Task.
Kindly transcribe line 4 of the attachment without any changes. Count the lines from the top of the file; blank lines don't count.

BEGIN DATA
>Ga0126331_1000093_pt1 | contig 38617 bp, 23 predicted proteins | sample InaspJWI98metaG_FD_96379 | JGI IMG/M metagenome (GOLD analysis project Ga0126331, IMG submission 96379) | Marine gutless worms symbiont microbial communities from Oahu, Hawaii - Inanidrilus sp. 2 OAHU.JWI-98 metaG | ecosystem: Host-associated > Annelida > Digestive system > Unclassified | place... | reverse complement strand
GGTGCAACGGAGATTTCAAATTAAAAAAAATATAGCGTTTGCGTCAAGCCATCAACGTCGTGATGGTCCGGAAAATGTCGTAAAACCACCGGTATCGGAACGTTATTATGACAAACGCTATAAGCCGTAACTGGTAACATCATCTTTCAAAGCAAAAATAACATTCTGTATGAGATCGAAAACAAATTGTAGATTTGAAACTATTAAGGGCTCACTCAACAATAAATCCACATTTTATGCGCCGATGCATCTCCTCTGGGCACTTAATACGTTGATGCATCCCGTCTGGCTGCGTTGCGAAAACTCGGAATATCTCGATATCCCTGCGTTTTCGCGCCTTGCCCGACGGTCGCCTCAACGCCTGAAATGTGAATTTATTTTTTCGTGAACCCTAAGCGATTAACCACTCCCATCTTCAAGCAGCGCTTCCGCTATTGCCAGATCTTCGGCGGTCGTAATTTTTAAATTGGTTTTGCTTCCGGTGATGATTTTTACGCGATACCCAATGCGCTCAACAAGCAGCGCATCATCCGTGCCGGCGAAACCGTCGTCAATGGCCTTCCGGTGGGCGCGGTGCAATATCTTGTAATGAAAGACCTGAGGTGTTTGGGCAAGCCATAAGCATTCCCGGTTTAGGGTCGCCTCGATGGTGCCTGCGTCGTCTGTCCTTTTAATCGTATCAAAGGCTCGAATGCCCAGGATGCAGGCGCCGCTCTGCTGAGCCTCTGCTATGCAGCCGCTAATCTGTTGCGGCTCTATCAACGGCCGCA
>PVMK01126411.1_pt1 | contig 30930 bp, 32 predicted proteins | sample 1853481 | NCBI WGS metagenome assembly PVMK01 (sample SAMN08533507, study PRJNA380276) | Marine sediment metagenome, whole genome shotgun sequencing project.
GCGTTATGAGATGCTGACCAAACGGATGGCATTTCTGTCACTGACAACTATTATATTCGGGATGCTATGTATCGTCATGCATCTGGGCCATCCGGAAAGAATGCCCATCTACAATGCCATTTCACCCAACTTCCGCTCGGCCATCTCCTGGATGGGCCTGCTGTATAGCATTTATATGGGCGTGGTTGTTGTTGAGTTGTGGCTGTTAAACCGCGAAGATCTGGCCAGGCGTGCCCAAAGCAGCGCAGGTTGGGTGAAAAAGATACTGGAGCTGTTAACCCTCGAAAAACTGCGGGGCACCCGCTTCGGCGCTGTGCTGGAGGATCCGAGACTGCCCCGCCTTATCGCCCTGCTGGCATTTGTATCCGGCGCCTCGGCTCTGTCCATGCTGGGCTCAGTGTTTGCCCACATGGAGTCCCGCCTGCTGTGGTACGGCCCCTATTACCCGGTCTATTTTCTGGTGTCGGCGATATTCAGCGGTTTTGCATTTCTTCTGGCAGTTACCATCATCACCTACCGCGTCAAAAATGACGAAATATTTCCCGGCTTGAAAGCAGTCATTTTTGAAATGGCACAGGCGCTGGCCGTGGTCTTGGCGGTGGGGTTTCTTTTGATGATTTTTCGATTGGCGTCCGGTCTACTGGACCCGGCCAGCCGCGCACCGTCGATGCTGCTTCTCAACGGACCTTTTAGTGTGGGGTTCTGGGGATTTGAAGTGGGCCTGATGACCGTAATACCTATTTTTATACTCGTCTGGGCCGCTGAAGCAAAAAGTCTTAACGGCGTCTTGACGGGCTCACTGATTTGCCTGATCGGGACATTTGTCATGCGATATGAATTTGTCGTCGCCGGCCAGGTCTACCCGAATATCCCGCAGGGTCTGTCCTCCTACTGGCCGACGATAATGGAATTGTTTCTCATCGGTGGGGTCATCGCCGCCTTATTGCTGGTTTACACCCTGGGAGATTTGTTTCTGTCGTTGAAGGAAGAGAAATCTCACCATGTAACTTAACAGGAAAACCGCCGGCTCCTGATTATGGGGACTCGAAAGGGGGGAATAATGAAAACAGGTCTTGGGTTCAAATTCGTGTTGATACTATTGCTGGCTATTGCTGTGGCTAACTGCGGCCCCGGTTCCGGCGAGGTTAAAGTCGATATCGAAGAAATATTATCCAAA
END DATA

GCGTTATGAGATGCTGACCAAACGGATGGCATTTCTGTCACTGACAACTATTATATTCGGGATGCTATGTATCGTCATGCATCTGGGCCATCCGGAAAGAATGCCCATCTACAATGCCATTTCACCCAACTTCCGCTCGGCCATCTCCTGGATGGGCCTGCTGTATAGCATTTATATGGGCGTGGTTGTTGTTGAGTTGTGGCTGTTAAACCGCGAAGATCTGGCCAGGCGTGCCCAAAGCAGCGCAGGTTGGGTGAAAAAGATACTGGAGCTGTTAACCCTCGAAAAACTGCGGGGCACCCGCTTCGGCGCTGTGCTGGAGGATCCGAGACTGCCCCGCCTTATCGCCCTGCTGGCATTTGTATCCGGCGCCTCGGCTCTGTCCATGCTGGGCTCAGTGTTTGCCCACATGGAGTCCCGCCTGCTGTGGTACGGCCCCTATTACCCGGTCTATTTTCTGGTGTCGGCGATATTCAGCGGTTTTGCATTTCTTCTGGCAGTTACCATCATCACCTACCGCGTCAAAAATGACGAAATATTTCCCGGCTTGAAAGCAGTCATTTTTGAAATGGCACAGGCGCTGGCCGTGGTCTTGGCGGTGGGGTTTCTTTTGATGATTTTTCGATTGGCGTCCGGTCTACTGGACCCGGCCAGCCGCGCACCGTCGATGCTGCTTCTCAACGGACCTTTTAGTGTGGGGTTCTGGGGATTTGAAGTGGGCCTGATGACCGTAATACCTATTTTTATACTCGTCTGGGCCGCTGAAGCAAAAAGTCTTAACGGCGTCTTGACGGGCTCACTGATTTGCCTGATCGGGACATTTGTCATGCGATATGAATTTGTCGTCGCCGGCCAGGTCTACCCGAATATCCCGCAGGGTCTGTCCTCCTACTGGCCGACGATAATGGAATTGTTTCTCATCGGTGGGGTCATCGCCGCCTTATTGCTGGTTTACACCCTGGGAGATTTGTTTCTGTCGTTGAAGGAAGAGAAATCTCACCATGTAACTTAACAGGAAAACCGCCGGCTCCTGATTATGGGGACTCGAAAGGGGGGAATAATGAAAACAGGTCTTGGGTTCAAATTCGTGTTGATACTATTGCTGGCTATTGCTGTGGCTAACTGCGGCCCCGGTTCCGGCGAGGTTAAAGTCGATATCGAAGAAATATTATCCAAA